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ISC Stormcast For Thursday, February 28th 2019 https://isc.sans.edu/podcastdetail.html?id=6392

Phishing impersonations

Published: 2019-02-28
Last Updated: 2019-02-28 01:07:11 UTC
by Tom Webb (Version: 1)
6 comment(s)

Phishing is a constant cat and mouse game. Most organizations are now doing SPF, DMARC and other technologies to prevent spoofed emails from making it into your user's inbox.  Attackers have now been shifting to using real accounts from providers.

The type of attack we are seeing recently tries to bypass these more traditional protections by useing Impersonation attacks. This is where the displayed name in the email client is the same as the person of interest along with a plausible email address.  

Let say your CEOs name is Tony Stark and his legitimate address is Tony.Stark@Stark.com.  The attacker would set a display name as Tony Stark and address Tony.Stark@my.com. My.com has been used a lot in the past six months for these types of attacks. You can easily block any emails from the domain my.com in your mail filters.

Attackers are also using Gmail, Yahoo and other major domains with the same technique (e.g. Tony.Stark@gmail.com or Tstark@yahoo.com).  Unfortunately, in most cases you will not be able to block these domains. The way many email products are fighting this is by a feature most are calling impersonation detection. Setup a profile in the product for the display name of VIP’s and it tries to detect fake accounts.  My issue with these is that you are leaving it up to a “BlackBox” to determine if your VIP’s email is going to work.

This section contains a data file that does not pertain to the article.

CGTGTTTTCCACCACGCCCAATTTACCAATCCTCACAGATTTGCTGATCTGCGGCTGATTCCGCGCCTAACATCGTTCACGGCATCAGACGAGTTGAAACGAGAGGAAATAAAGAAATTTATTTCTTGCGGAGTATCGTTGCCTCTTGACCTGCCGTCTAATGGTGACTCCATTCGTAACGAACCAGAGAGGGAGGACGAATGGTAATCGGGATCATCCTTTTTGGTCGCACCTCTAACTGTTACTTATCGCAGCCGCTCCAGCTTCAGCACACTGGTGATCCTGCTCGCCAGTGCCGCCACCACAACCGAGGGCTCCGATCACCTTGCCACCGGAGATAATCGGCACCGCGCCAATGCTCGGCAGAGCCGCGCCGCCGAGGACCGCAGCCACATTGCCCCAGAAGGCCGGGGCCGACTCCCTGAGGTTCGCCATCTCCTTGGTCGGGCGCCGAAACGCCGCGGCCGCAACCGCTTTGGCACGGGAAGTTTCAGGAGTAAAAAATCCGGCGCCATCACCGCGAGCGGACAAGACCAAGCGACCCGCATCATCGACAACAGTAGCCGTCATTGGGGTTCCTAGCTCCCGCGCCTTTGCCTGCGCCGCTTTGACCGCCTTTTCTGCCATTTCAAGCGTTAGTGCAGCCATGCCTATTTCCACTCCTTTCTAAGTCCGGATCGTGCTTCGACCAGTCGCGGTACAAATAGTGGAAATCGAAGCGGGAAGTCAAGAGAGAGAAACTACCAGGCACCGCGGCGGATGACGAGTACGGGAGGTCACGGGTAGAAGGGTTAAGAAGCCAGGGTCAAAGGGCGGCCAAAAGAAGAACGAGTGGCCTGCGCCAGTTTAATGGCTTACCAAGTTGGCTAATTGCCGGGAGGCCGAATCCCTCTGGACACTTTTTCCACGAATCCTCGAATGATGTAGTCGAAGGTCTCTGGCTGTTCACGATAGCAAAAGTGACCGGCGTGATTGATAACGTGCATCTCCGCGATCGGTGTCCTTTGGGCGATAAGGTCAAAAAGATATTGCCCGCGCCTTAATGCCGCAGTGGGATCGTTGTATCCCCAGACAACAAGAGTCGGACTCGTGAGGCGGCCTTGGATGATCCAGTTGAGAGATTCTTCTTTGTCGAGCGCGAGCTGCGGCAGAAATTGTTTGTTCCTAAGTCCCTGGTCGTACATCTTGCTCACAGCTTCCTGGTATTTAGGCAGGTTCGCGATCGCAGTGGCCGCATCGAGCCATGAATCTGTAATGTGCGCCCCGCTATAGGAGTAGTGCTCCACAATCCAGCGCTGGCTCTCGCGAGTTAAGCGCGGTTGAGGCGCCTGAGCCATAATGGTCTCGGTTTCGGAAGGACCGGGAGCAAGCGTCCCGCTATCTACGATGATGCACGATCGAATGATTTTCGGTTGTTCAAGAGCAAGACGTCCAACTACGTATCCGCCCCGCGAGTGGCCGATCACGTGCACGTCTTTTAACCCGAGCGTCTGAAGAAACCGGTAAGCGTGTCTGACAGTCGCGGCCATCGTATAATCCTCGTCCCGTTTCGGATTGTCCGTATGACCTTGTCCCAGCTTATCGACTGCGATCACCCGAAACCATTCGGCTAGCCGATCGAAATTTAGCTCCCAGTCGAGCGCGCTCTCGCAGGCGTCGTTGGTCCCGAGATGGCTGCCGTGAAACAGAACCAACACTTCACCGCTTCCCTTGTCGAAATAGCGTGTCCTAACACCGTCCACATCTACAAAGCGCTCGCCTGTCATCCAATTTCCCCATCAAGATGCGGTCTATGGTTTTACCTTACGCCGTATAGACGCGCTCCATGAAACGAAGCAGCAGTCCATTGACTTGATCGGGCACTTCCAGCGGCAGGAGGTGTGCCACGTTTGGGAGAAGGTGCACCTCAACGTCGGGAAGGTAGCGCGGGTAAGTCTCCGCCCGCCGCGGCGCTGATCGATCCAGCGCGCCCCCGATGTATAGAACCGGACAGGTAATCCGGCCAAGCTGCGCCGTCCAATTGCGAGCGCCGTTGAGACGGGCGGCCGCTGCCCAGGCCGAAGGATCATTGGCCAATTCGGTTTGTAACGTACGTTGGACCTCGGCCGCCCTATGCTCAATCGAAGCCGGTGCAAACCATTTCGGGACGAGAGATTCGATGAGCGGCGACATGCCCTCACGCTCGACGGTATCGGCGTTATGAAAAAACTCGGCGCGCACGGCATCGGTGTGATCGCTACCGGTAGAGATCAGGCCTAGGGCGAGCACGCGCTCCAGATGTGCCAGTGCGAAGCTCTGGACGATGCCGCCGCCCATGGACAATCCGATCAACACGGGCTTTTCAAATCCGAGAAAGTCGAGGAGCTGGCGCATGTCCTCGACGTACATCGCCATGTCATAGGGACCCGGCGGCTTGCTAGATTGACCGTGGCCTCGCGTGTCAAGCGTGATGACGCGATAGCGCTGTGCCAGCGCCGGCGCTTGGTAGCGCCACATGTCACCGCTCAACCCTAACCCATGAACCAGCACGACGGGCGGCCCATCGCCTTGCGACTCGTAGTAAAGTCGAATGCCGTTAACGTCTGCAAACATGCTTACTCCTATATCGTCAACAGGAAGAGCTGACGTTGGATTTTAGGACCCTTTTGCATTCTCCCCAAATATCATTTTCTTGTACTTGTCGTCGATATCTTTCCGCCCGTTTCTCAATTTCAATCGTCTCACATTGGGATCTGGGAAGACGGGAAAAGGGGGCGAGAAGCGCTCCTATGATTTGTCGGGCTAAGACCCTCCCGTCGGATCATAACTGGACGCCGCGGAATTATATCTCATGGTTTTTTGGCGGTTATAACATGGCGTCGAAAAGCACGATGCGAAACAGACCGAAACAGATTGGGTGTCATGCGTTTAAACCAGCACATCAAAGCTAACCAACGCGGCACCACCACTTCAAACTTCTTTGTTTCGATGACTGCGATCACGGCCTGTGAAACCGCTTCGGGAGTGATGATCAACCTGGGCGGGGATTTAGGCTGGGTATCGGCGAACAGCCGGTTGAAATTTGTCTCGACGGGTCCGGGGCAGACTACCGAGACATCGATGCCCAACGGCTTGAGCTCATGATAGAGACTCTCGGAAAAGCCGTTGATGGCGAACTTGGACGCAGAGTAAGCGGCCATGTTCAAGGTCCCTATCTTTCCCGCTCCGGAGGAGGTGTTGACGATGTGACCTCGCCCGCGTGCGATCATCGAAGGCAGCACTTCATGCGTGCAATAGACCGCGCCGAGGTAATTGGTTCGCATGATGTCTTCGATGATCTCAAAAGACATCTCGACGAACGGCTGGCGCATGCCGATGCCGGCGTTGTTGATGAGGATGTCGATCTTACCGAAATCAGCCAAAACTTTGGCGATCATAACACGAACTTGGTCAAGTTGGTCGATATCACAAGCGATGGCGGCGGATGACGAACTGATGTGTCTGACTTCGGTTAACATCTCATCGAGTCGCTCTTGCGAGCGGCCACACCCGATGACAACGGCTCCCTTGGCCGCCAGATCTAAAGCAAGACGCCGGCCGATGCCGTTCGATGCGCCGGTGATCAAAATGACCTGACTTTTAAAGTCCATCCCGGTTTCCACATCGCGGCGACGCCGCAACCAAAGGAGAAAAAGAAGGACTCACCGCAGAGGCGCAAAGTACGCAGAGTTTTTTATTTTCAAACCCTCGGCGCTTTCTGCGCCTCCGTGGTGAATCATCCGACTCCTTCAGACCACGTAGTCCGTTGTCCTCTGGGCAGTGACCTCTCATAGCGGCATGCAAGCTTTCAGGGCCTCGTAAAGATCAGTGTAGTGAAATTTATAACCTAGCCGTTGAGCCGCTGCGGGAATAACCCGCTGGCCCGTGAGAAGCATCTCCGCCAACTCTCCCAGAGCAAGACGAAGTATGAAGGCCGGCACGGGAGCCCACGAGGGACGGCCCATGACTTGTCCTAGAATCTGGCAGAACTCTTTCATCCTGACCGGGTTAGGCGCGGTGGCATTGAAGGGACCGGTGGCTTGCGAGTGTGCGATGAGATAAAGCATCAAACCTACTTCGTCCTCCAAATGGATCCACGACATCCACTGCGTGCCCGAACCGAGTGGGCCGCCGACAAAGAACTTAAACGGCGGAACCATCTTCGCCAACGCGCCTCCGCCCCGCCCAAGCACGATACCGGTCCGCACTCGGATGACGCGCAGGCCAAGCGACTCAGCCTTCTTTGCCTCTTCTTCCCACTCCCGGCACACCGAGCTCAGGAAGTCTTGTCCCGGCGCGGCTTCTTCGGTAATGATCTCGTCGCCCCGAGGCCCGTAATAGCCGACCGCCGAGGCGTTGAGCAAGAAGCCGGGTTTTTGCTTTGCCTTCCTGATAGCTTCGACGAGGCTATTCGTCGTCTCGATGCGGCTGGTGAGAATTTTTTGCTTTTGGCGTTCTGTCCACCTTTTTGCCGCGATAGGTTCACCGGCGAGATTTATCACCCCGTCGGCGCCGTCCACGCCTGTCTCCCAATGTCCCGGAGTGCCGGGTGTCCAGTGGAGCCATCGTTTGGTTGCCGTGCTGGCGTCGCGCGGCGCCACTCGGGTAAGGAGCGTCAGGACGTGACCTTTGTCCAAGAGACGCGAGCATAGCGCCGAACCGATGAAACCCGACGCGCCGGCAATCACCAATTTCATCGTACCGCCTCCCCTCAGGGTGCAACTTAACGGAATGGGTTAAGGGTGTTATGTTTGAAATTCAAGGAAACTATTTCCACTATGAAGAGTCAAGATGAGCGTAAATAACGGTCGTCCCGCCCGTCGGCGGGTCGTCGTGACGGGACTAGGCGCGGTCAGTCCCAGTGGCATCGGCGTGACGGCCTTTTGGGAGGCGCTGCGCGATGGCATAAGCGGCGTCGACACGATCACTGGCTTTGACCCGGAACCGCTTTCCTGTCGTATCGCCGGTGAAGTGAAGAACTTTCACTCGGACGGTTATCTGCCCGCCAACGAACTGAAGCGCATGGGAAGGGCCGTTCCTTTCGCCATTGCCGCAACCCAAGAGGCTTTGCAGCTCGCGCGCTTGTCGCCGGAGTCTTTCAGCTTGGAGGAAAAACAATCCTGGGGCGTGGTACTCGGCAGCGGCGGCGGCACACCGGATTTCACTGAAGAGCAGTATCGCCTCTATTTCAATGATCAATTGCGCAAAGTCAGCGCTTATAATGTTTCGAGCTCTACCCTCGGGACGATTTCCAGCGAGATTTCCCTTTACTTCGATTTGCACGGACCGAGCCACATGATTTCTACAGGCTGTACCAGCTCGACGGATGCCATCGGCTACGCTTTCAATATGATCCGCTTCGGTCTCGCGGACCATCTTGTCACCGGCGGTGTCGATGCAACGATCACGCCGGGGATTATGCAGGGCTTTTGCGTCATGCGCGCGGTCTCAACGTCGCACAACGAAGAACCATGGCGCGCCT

If you have the option in your email solution to use Yara rules or nested if statements, this seems to be the best solution overall.  Once you have determined what VIP’s you want to place this on, you need to use their real personal address. After that, you do a nested if statement for blocking anything else.

 

If Display Name “ Tony Stark”

And  If addreess is  Ironman@gmail.com

Or Tony.Stark@stark.com    (Pass)

 

Else  (Junk)

If you start running into many false positives due to a common name of a VIP, you can start adding to the whitelist and continue to build it out.  This can be tedious and having a small number on the list is key. I would suggest at least your C-Levels, General Counsel and Finance/Payroll.

 

What techniques have been successful for you?  

--

Tom Webb @twsecblog

Keywords: Phishing
6 comment(s)
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